Now that the proper foundations have been built, it’s time to use the API tools that have been implemented.
How to Apply
Manage and maintain the API resources and identify the strengths and weaknesses of the API system, Ensuring secure authentication and authorization methods for API access.
Also, set fire to vulnerabilities through regular security testing. This should include vulnerability scanning and pentesting, if not red/blue/purple teaming, or even something like Chaos Monkey to test uptime (an oft-overlooked aspect of API security).
This is also interpreted as “Style.” Here, the goal is to study (not just passively observe) opponents. Sun Tzu said, “If you know the enemy and know yourself, you need not fear the result of a hundred battles.”
How to Apply
For the modern day, we’ll expand this to studying how other companies have dealt with cybercrime and cyberattacks. One will improve by studying others based on facets such as industry, regulations, and org size.
It's easy for a company to a) think it's alone or b) believe it does better than anyone. This can lead to isolation. Org leaders have every reason to set their org apart - distinction is a major component in having a chance at creating a profitable, if not lasting, business. But there aren't all that many ways to uniquely secure a business - phishing is phishing whether against an international enterprise or a local coffee shop; an API for a fintech org is much the same as an API for ice cream shop (the architectures available are only in a few flavors) – many people can use it and abuse it.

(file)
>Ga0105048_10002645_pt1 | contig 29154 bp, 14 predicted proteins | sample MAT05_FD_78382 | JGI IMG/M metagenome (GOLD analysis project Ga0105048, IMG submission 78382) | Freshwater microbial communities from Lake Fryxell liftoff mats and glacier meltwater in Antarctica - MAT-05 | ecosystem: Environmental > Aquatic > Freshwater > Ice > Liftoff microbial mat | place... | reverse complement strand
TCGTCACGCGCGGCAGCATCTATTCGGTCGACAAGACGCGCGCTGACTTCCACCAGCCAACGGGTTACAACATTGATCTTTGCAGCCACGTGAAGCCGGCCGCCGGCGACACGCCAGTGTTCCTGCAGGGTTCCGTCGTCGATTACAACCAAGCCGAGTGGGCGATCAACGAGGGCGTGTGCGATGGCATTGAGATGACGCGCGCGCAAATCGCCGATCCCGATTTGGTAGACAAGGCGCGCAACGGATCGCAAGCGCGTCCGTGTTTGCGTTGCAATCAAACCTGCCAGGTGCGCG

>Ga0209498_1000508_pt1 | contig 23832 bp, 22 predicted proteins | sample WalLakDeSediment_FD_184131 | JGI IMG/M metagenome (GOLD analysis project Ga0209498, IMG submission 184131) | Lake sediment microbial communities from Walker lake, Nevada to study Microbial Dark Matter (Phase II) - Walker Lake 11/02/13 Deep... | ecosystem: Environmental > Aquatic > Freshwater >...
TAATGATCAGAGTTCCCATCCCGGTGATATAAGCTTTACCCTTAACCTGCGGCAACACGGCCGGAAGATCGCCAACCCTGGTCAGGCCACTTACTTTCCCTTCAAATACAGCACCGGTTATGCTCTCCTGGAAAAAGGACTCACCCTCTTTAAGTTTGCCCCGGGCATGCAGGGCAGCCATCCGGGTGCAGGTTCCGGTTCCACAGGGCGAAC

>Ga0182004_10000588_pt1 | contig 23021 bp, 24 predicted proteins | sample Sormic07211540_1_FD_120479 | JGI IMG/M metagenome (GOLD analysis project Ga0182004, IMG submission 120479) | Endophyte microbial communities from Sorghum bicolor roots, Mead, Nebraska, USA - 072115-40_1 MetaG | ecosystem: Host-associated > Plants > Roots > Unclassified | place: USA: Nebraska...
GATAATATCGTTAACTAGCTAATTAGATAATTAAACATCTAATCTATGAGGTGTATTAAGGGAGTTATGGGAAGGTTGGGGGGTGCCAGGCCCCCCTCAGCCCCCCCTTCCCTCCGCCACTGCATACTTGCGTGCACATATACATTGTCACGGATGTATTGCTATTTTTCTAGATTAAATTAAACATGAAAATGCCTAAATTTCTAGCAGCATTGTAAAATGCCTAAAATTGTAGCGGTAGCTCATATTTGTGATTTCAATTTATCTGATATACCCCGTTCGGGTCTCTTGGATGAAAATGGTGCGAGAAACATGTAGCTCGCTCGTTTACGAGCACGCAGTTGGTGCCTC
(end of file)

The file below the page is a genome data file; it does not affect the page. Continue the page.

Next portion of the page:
Intelligence sharing with other companies can be helpful in creating a secure community.
The idea here – also called Emptiness, is understood as "no mind." This doesn’t mean that no brain activity is involved, but points more to intuition, awareness, and acting on instinct. Action doesn’t always require thinking things through, getting input from others, and planning something. Some things – whether by natural inclination or by training - are just second nature.
Sun Tzu said, “Utilize your strengths.”
How to Apply
Play to your strengths: individual, departmental, corporate. There’s no one else like you or your company.
Leverage the strengths of your API resources to enhance security. Make sure you know your tools in and out. Often, they’re expensive and very likely, they’re not used to full capacity.
Focus on continuous learning and improvement. This requires a team of individuals who work well together and are independently passionate about defending data.
This intuitiveness is not based on industry, spreadsheets, or data analysis but depends on relevant stakeholders' individual and collective expertise. Often, it will be addressing many fronts at once, such as improved IR, developer training, choosing a platform that provides numerous API protections (while also avoiding a single point of failure), getting legal and compliance teams to determine next steps in the privacy regulation landscape, and performing regular incident response and disaster recovery exercises.
To paraphrase the classic ending of many of Musashi’s teachings, these ideas should be given careful and thorough reflection.